Immigration Inspectorate Cracks Down on South African Employers

In light of recent events, the parliamentary portfolio committee on Home Affairs has been taken to task over issues centered on the prevalence of illegal foreigners within South Africa’s borders and the perceived inability on the part of the government to keep track of their entrance and continued residence in the country. The proposed new International Migration White Paper, put forward by the Department of Home Affairs, will see substantial investment injected into the Immigration Inspectorate in order to improve detection and prosecution of illegal foreigners.

These illegal foreigners residing in South Africa face severe penalties upon detection. The Immigration Act provides immigration officials with wide-ranging powers when it comes to the arrest, detention and deportation of illegal foreigners. An officer within the Immigration Inspectorate is entitled to arrest an illegal foreigner, without the need for a warrant, and deport or detain said foreigner. The foreigner may be held in detention for up to 90 days. A foreigner who remains in South Africa in contravention of the Act shall be guilty of an offence and liable on conviction to a fine or imprisonment not exceeding 2 years. If the inspectorate elects to instruct a foreigner to depart South Africa and said foreigner fails to do so, he or she shall be liable upon conviction to a fine or imprisonment not exceeding 4 years.

Illegal foreigners are encouraged to depart South Africa of their own accord in order to avoid the above mentioned penalties. A foreigner who has overstayed his or her visa will still, however, be penalised upon departure and issued with a ban prohibiting re-entry into South Africa for a period of up to 5 years.

It has recently emerged that, since 2010, approximately 330,000 foreigners have overstayed their South African visas and remained in the country illegally. This is commonly viewed as the result of government failing to significantly invest in methods aimed at policing illegals residents. This is, however, only the tip of the iceberg and the government is well aware of the need to successfully implement a policy framework to ensure that South Africa’s immigration policies stand alongside those of leading world powers.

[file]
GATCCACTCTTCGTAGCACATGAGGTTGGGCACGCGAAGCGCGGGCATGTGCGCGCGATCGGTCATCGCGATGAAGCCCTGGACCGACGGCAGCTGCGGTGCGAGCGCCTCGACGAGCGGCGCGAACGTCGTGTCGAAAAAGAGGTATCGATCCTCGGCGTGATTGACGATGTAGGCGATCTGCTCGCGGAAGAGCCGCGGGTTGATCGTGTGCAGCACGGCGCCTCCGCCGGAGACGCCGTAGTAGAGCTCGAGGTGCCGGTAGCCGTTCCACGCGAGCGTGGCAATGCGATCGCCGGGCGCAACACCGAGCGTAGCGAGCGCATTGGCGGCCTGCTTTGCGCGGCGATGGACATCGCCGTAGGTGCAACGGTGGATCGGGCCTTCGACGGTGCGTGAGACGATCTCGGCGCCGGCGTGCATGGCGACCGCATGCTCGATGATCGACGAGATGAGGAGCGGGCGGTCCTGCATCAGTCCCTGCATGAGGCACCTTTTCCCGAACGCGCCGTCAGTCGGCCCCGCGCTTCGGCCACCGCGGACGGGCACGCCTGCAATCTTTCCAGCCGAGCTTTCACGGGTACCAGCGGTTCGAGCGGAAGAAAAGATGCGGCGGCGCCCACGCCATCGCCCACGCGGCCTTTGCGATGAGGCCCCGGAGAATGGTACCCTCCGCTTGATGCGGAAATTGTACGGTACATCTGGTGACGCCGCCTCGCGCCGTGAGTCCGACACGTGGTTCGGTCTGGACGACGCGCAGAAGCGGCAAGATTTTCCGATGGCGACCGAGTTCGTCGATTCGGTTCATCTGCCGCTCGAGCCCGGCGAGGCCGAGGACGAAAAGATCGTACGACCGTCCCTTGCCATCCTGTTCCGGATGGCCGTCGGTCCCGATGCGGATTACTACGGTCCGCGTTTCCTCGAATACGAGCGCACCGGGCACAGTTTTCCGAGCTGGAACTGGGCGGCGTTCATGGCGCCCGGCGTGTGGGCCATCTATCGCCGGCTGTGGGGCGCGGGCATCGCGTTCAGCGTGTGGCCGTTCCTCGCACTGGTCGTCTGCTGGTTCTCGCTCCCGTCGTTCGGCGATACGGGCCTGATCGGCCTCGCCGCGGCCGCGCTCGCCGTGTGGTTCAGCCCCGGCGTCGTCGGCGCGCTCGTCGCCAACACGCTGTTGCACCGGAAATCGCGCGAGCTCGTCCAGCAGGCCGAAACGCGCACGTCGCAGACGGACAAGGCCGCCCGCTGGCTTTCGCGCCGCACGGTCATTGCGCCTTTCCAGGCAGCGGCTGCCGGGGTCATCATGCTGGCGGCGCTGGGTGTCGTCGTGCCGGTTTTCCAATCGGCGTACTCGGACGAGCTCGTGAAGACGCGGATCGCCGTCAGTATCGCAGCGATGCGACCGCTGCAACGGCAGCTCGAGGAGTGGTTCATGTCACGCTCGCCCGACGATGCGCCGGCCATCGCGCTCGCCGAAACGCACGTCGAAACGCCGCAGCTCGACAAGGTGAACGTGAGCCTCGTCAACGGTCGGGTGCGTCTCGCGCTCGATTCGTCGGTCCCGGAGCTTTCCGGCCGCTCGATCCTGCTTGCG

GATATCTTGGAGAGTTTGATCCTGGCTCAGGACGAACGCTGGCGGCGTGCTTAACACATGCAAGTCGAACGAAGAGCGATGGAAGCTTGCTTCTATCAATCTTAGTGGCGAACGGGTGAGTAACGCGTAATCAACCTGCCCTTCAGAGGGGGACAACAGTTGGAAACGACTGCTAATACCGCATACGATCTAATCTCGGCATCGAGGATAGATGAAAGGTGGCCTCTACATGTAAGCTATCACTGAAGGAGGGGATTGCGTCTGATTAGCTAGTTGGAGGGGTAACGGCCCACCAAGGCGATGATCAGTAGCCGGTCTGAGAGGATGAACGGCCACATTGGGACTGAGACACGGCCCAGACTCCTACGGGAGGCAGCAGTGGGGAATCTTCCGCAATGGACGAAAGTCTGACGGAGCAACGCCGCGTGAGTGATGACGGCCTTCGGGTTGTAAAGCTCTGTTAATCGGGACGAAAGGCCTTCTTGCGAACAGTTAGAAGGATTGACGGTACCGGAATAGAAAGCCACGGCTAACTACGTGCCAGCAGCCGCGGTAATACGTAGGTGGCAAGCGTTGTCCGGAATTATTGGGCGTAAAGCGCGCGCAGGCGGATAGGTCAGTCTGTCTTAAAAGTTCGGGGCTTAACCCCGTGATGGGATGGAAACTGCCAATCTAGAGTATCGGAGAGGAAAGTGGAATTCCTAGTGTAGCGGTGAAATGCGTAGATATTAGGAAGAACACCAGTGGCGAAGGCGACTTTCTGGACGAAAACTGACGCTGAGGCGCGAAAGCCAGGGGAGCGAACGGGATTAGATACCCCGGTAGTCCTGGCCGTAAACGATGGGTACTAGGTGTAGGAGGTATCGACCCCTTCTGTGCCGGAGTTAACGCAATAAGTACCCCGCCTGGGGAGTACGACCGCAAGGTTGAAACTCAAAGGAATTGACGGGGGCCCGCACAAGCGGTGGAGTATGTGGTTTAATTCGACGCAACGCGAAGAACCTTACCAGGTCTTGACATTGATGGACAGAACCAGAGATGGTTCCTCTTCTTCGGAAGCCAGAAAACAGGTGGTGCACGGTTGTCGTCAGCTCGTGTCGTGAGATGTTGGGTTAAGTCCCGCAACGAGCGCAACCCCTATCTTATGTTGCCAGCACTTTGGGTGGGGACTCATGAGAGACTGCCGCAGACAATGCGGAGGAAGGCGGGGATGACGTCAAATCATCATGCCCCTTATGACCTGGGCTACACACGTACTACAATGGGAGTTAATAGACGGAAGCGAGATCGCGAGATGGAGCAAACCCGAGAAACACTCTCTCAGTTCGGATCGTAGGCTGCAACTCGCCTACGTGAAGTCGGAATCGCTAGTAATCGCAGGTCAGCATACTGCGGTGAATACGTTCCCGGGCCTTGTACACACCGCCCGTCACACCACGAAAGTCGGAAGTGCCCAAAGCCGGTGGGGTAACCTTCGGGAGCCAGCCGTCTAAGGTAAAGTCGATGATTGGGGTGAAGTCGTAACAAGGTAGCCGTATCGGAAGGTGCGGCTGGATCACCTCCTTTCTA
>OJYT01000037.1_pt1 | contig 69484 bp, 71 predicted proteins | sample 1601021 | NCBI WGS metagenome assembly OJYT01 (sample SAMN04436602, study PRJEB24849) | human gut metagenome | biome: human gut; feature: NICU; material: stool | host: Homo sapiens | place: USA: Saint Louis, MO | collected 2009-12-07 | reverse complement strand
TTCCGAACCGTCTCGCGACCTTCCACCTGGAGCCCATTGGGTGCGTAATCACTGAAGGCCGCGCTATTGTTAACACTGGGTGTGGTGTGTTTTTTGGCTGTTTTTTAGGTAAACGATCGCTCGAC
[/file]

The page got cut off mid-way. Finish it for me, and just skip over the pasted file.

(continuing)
On 23 April 2015, the Honourable Minister of Home Affairs, Malusi Gigaba, advised parliament that the Department of Home Affairs is working towards completing a new International Migration White Paper aimed at overhauling South Africa’s entire immigration policy framework.

Of particular relevance to South African businesses is the Minister’s assertion that R118 million is to be invested in increasing the capacity of the Immigration Inspectorate over the course of the next 3 years. The Inspectorate is tasked with the policing of illegal foreigners within South Africa and the increased capacity will allow it to focus on the effective detection and prosecution of companies employing undocumented migrants and foreigners whose visas have expired. The Inspectorate will be looking to increase the frequency of raids on companies suspected of employing illegal foreigners in an attempt to clamp down.

The Immigration Act imposes substantial fines and terms of imprisonment for companies and employers who are deemed to have knowingly employed illegal foreigners and it is clear that the inspectorate, with the backing of the Department of Home Affairs, has deemed this area to be one which requires more stringent regulation. As a result, it is becoming increasingly necessary for companies to ensure that they are compliant with all aspects of the Immigration Act at all times. A failure to do so, is likely to lead to severe repercussions.

Companies currently employing illegal foreigners and wishing to legalise their staff can contact us at overstay appeals for further information and assistance.